Tips and tricks for rectal dissection during laparoscopic ultra-low anterior resection
The introduction of total mesorectal excision (TME) for rectal cancer was popularised and promoted by Heald from 1979 onwards. He described dissection in the “holy plane” maintaining the integrity of the mesorectal fascial envelope. Since then, there has been a dramatic fall in the rate of local recurrence and an increase in 5-year survival following surgery for rectal cancer [1, 2].
Laparoscopic ultra-low anterior resection (LULAR) for rectal cancer currently remains controversial. Although long term follow-up results are pending, several major trials have failed to show short-term non-inferiority when compared to open resection [3, 4]. LULAR is, however, widely practiced and this is likely to continue into the future, especially due to the ongoing drive towards minimally invasive surgery and the recent ROLARR trial failing to confer a significant benefit of robotic TME over laparoscopic TME .
We describe our technique for LULAR in detail and provide a video...
KeywordsLaparoscopic surgery Rectal cancer Total mesorectal excision (TME) Anterior resection Ultra-low
Compliance with ethical standards
Conflict of interest
The authors declare that they have no conflict of interest.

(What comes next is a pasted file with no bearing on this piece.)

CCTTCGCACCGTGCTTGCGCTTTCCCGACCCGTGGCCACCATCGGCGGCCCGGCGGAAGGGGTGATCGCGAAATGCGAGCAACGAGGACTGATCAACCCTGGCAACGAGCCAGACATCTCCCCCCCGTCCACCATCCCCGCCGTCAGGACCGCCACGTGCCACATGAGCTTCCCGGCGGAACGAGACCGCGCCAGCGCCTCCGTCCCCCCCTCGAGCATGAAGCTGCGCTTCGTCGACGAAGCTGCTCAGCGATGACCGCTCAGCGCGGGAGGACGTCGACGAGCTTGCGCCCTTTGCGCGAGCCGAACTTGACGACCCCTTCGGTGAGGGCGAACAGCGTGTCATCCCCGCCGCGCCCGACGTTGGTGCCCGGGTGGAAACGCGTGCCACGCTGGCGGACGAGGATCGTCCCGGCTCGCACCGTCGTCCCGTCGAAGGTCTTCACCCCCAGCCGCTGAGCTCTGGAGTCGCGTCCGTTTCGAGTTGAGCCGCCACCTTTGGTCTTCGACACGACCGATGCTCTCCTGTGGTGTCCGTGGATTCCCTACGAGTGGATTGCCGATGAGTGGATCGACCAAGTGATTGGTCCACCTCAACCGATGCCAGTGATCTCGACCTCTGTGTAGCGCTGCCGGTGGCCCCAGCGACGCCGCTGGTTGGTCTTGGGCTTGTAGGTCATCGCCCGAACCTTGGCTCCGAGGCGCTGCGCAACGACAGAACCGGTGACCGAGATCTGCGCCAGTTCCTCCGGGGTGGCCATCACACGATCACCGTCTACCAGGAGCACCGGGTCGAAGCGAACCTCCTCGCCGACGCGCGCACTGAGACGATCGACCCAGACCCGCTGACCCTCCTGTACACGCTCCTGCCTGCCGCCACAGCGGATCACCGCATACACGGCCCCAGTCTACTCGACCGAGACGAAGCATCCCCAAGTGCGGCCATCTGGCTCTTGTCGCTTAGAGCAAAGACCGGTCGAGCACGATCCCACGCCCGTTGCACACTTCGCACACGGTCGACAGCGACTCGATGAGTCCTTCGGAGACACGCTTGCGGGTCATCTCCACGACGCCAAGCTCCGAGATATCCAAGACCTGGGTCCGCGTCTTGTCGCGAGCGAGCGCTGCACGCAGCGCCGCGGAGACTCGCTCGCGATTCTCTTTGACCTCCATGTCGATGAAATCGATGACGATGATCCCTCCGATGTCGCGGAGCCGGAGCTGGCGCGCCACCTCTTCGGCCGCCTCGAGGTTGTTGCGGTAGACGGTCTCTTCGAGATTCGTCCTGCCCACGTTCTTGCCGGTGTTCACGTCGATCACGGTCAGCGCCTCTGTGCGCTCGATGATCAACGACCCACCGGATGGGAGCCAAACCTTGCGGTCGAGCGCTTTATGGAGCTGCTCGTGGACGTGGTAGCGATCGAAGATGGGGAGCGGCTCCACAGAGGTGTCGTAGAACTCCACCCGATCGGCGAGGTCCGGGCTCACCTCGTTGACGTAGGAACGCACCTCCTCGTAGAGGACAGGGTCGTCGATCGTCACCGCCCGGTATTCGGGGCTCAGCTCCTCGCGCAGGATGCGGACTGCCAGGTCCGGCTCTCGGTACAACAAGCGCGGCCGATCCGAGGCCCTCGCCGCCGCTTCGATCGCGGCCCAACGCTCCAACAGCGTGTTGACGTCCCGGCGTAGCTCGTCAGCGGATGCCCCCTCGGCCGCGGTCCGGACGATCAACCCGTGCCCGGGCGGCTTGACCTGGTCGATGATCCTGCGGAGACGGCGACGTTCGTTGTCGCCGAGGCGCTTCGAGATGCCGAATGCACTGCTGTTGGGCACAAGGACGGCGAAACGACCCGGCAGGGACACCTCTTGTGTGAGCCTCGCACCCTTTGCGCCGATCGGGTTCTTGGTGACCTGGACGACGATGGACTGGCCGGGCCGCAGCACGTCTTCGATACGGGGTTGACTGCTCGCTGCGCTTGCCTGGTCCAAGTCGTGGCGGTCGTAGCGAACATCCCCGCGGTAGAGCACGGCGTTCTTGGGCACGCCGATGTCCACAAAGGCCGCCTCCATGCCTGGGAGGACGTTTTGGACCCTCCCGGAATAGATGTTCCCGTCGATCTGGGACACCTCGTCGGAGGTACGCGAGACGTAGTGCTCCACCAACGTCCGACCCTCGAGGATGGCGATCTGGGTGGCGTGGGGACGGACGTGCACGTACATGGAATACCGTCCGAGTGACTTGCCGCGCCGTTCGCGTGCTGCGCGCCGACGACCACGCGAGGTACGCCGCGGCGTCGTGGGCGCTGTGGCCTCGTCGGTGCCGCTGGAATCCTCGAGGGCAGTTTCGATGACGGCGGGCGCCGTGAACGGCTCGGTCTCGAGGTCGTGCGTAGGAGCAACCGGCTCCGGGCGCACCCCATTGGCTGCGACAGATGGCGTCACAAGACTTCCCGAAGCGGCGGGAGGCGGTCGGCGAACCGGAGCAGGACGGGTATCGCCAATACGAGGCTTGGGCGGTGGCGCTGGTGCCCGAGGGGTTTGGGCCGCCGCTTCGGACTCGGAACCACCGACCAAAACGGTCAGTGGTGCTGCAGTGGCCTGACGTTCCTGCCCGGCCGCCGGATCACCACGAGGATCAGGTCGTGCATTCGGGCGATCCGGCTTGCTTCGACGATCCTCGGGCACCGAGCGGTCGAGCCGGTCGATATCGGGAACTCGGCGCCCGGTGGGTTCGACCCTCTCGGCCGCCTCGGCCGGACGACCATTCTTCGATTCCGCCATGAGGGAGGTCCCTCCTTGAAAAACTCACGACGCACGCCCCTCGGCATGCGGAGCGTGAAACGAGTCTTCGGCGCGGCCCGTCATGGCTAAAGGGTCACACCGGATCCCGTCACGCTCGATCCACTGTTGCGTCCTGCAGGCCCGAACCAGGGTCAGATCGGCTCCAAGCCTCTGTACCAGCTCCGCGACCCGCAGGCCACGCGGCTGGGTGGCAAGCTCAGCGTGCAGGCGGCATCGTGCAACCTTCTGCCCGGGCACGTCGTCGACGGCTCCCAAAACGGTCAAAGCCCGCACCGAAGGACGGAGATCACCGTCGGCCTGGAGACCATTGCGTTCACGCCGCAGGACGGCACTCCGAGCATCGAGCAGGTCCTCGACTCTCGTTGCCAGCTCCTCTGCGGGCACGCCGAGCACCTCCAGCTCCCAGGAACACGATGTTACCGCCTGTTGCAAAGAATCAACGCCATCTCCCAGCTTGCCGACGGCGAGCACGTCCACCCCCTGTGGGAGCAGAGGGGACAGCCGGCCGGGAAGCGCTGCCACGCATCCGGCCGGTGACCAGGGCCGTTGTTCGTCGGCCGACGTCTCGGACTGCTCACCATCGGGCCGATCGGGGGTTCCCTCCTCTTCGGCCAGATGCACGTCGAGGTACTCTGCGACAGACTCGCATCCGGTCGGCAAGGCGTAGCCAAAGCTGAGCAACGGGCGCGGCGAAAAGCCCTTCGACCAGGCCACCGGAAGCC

This article does not contain any research on human participants or animals performed by any of the authors. It describes modification of a technique of an established surgical procedure.
Informed consent was obtained from all participants.
Figure 3: Video of laparoscopic ultra-low anterior resection. (MP4 280451 KB)
- 4.Fleshman J, Branda M, Sargent DJ et al. (2015) Effect of laparoscopic-assisted resection vs open resection of stage II or III rectal cancer on pathologic outcomes: the ACOSOG Z6051 randomized clinical trial. JAMA 314(13):1346–1355. https://doi.org/10.1001/jama.2015.10529 CrossRefPubMedPubMedCentralGoogle Scholar
- 5.Jayne D, Pigazzi A, Marshall H et al (2017) Effect of robotic-assisted vs conventional laparoscopic surgery on risk of conversion to open laparotomy among patients undergoing resection for rectal cancer: the ROLARR randomized clinical trial. JAMA 318(16):1569–1580CrossRefPubMedPubMedCentralGoogle Scholar